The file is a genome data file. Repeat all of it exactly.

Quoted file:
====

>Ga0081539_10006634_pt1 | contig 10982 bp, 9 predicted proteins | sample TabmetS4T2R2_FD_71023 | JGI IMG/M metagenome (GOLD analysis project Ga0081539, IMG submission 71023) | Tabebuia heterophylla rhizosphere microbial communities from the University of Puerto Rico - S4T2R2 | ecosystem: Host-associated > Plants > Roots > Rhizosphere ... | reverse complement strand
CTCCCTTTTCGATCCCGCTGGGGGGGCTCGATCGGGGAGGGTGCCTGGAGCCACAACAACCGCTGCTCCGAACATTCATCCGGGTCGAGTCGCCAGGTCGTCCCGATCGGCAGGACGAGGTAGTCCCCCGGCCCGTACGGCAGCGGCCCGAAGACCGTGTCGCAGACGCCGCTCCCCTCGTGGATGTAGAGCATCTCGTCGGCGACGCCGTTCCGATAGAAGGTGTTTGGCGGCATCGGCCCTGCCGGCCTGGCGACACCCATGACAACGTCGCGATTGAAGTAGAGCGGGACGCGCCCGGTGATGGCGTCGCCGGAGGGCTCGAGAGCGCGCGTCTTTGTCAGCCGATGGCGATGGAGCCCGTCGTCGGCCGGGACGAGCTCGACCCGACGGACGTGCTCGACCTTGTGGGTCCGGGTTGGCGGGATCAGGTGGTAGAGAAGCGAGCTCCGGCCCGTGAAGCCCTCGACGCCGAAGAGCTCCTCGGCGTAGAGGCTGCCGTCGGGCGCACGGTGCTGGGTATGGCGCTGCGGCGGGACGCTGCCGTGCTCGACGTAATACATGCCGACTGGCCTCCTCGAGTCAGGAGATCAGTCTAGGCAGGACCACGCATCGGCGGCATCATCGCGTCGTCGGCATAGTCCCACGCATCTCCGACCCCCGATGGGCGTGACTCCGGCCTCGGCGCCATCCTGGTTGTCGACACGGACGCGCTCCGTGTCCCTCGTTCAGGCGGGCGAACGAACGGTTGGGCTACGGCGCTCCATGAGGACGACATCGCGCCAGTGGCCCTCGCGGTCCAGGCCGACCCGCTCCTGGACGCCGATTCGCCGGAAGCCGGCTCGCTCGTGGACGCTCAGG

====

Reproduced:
>Ga0081539_10006634_pt1 | contig 10982 bp, 9 predicted proteins | sample TabmetS4T2R2_FD_71023 | JGI IMG/M metagenome (GOLD analysis project Ga0081539, IMG submission 71023) | Tabebuia heterophylla rhizosphere microbial communities from the University of Puerto Rico - S4T2R2 | ecosystem: Host-associated > Plants > Roots > Rhizosphere ... | reverse complement strand
CTCCCTTTTCGATCCCGCTGGGGGGGCTCGATCGGGGAGGGTGCCTGGAGCCACAACAACCGCTGCTCCGAACATTCATCCGGGTCGAGTCGCCAGGTCGTCCCGATCGGCAGGACGAGGTAGTCCCCCGGCCCGTACGGCAGCGGCCCGAAGACCGTGTCGCAGACGCCGCTCCCCTCGTGGATGTAGAGCATCTCGTCGGCGACGCCGTTCCGATAGAAGGTGTTTGGCGGCATCGGCCCTGCCGGCCTGGCGACACCCATGACAACGTCGCGATTGAAGTAGAGCGGGACGCGCCCGGTGATGGCGTCGCCGGAGGGCTCGAGAGCGCGCGTCTTTGTCAGCCGATGGCGATGGAGCCCGTCGTCGGCCGGGACGAGCTCGACCCGACGGACGTGCTCGACCTTGTGGGTCCGGGTTGGCGGGATCAGGTGGTAGAGAAGCGAGCTCCGGCCCGTGAAGCCCTCGACGCCGAAGAGCTCCTCGGCGTAGAGGCTGCCGTCGGGCGCACGGTGCTGGGTATGGCGCTGCGGCGGGACGCTGCCGTGCTCGACGTAATACATGCCGACTGGCCTCCTCGAGTCAGGAGATCAGTCTAGGCAGGACCACGCATCGGCGGCATCATCGCGTCGTCGGCATAGTCCCACGCATCTCCGACCCCCGATGGGCGTGACTCCGGCCTCGGCGCCATCCTGGTTGTCGACACGGACGCGCTCCGTGTCCCTCGTTCAGGCGGGCGAACGAACGGTTGGGCTACGGCGCTCCATGAGGACGACATCGCGCCAGTGGCCCTCGCGGTCCAGGCCGACCCGCTCCTGGACGCCGATTCGCCGGAAGCCGGCTCGCTCGTGGACGCTCAGG